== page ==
THE Ibadan Electricity Distribution Company (IBEDC) on Thursday urged residents in Saki and environs in Oyo State to bear with it over the poor power supply to the areas.
Mr Lawal Niyi, a representative and Saki Team Leader of IBEDC, made the appeal in an interview with the News Agency of Nigeria (NAN) in Saki, a border town in Oyo State.
Niyi said that the poor power supply situation was not deliberate, but due to a low power supply from the Transmission Company of Nigeria (TCN) Centre in Iseyin.
He said that the entire area needed about 54 megawatts to ensure adequate power supply, “but what we now have at the TCN Centre in Iseyin is a transformer with 19 megawatts capacity to supply the entire areas.
“The initial capacity of the transformer was 30 megawatts, but because it is now old, it can only transmit 19 and that is what we can distribute to the consumers.
“Saki alone needs 19 megawatts, so if we distribute to Saki, it means all others will be in darkness for that period, so, we have to ration what we have,’’ he said.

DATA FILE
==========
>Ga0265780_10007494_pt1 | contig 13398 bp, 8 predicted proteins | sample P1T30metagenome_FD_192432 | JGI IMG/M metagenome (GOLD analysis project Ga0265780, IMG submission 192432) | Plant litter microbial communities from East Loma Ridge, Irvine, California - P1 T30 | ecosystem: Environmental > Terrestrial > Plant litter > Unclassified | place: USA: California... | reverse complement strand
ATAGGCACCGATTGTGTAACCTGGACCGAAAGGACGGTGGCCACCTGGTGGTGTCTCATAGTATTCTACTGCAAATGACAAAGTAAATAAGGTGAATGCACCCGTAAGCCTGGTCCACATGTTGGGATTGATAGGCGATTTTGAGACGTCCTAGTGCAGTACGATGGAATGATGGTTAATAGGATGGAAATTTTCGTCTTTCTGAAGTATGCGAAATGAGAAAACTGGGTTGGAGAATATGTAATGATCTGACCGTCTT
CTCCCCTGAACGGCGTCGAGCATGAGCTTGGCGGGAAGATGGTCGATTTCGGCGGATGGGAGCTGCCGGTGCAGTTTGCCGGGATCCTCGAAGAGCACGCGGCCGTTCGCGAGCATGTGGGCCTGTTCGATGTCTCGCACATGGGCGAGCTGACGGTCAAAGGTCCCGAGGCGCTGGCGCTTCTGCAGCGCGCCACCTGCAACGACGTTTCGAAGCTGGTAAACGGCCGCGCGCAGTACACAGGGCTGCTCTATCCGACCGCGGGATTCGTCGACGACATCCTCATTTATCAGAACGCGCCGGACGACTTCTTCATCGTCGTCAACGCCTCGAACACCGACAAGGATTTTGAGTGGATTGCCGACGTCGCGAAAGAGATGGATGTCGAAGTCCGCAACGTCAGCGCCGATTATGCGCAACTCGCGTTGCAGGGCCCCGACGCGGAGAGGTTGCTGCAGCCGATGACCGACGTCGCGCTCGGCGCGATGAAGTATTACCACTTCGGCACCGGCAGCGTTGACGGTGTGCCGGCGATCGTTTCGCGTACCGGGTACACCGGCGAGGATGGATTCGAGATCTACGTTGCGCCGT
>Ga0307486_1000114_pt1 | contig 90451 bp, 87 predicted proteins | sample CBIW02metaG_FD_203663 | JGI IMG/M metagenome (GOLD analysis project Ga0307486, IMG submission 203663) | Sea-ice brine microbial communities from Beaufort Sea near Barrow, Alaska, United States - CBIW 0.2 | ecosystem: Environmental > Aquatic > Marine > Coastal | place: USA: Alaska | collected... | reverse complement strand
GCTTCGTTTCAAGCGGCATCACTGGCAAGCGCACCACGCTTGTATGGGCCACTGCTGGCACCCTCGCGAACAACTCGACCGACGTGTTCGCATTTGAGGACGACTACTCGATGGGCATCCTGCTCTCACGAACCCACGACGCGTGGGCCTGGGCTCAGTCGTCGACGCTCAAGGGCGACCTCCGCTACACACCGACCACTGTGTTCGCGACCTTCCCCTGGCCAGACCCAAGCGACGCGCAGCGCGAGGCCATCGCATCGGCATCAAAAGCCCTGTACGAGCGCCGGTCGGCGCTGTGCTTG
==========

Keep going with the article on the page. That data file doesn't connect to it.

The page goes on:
He said that efforts were ongoing to establish more TCN centres in the bid to boost power supply to the towns and villages.
Some residents in Saki in Saki West Council area of Oyo State have bemoaned what they described as the “perpetual outage”.
Those, who spoke with NAN in separate interviews, said the situation was becoming “worrisome and unbearable”.
Mr Gafar Moshood, a middle-aged community leader in Saki, appealed to the government to come to the aid of residents in the ancient town.
“This is absolutely worrisome and unbearable; we have been in darkness for about three months now, we run our businesses on generator everyday and its making life very difficult for us here in Saki town.
“I want to appeal to IBEDC and other relevant agencies to please have mercy on us; things are really bad for us here with respect to power supply,” he said.
Mr Waliu Tijani, another community leader, also bemoaned the situation, saying the area that enjoyed more power supply in Saki was Komi area.
“The area gets power for four hours once in every seven days, while other areas may not have power for several months.
“We have done all that is required and all that our collective resources can bear to ensure that we reverse this very ugly narrative, but all to no avail.
“We are appealing again for intervention,” he said.